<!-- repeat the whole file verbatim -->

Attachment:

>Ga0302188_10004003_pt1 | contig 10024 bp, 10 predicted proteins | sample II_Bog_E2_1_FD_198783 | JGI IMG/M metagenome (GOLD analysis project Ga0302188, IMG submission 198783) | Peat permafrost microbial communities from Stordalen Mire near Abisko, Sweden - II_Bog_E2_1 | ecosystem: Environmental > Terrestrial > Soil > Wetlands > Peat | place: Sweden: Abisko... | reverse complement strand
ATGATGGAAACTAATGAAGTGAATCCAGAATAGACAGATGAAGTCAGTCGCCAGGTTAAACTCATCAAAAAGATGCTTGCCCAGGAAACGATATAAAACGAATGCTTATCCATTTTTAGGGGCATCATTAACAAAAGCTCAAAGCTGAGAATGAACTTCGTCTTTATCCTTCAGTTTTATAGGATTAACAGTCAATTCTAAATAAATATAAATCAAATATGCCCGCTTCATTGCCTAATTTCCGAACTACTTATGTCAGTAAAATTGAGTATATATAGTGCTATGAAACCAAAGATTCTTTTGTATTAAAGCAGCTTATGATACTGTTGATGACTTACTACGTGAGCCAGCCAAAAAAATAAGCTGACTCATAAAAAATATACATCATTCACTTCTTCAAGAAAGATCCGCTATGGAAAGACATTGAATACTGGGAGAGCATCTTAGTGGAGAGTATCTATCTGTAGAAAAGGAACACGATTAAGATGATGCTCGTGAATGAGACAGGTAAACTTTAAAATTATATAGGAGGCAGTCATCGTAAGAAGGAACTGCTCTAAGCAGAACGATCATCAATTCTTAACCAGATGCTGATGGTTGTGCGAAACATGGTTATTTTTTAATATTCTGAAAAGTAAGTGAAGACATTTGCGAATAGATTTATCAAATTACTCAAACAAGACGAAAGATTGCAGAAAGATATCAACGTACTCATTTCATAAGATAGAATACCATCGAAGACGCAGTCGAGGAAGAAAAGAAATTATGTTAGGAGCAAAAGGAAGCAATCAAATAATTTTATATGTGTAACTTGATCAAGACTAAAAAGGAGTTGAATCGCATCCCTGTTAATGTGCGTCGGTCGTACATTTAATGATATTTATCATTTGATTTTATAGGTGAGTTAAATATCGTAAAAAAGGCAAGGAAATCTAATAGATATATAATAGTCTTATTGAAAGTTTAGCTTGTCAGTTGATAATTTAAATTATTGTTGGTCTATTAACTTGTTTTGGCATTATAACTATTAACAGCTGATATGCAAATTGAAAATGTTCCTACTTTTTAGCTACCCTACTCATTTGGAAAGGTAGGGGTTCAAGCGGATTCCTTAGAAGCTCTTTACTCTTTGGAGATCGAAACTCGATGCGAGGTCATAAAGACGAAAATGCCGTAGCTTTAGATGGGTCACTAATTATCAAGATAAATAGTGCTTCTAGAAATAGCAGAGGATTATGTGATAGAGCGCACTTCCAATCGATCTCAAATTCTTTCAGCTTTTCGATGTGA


>Ga0302188_10004003_pt1 | contig 10024 bp, 10 predicted proteins | sample II_Bog_E2_1_FD_198783 | JGI IMG/M metagenome (GOLD analysis project Ga0302188, IMG submission 198783) | Peat permafrost microbial communities from Stordalen Mire near Abisko, Sweden - II_Bog_E2_1 | ecosystem: Environmental > Terrestrial > Soil > Wetlands > Peat | place: Sweden: Abisko... | reverse complement strand
ATGATGGAAACTAATGAAGTGAATCCAGAATAGACAGATGAAGTCAGTCGCCAGGTTAAACTCATCAAAAAGATGCTTGCCCAGGAAACGATATAAAACGAATGCTTATCCATTTTTAGGGGCATCATTAACAAAAGCTCAAAGCTGAGAATGAACTTCGTCTTTATCCTTCAGTTTTATAGGATTAACAGTCAATTCTAAATAAATATAAATCAAATATGCCCGCTTCATTGCCTAATTTCCGAACTACTTATGTCAGTAAAATTGAGTATATATAGTGCTATGAAACCAAAGATTCTTTTGTATTAAAGCAGCTTATGATACTGTTGATGACTTACTACGTGAGCCAGCCAAAAAAATAAGCTGACTCATAAAAAATATACATCATTCACTTCTTCAAGAAAGATCCGCTATGGAAAGACATTGAATACTGGGAGAGCATCTTAGTGGAGAGTATCTATCTGTAGAAAAGGAACACGATTAAGATGATGCTCGTGAATGAGACAGGTAAACTTTAAAATTATATAGGAGGCAGTCATCGTAAGAAGGAACTGCTCTAAGCAGAACGATCATCAATTCTTAACCAGATGCTGATGGTTGTGCGAAACATGGTTATTTTTTAATATTCTGAAAAGTAAGTGAAGACATTTGCGAATAGATTTATCAAATTACTCAAACAAGACGAAAGATTGCAGAAAGATATCAACGTACTCATTTCATAAGATAGAATACCATCGAAGACGCAGTCGAGGAAGAAAAGAAATTATGTTAGGAGCAAAAGGAAGCAATCAAATAATTTTATATGTGTAACTTGATCAAGACTAAAAAGGAGTTGAATCGCATCCCTGTTAATGTGCGTCGGTCGTACATTTAATGATATTTATCATTTGATTTTATAGGTGAGTTAAATATCGTAAAAAAGGCAAGGAAATCTAATAGATATATAATAGTCTTATTGAAAGTTTAGCTTGTCAGTTGATAATTTAAATTATTGTTGGTCTATTAACTTGTTTTGGCATTATAACTATTAACAGCTGATATGCAAATTGAAAATGTTCCTACTTTTTAGCTACCCTACTCATTTGGAAAGGTAGGGGTTCAAGCGGATTCCTTAGAAGCTCTTTACTCTTTGGAGATCGAAACTCGATGCGAGGTCATAAAGACGAAAATGCCGTAGCTTTAGATGGGTCACTAATTATCAAGATAAATAGTGCTTCTAGAAATAGCAGAGGATTATGTGATAGAGCGCACTTCCAATCGATCTCAAATTCTTTCAGCTTTTCGATGTGA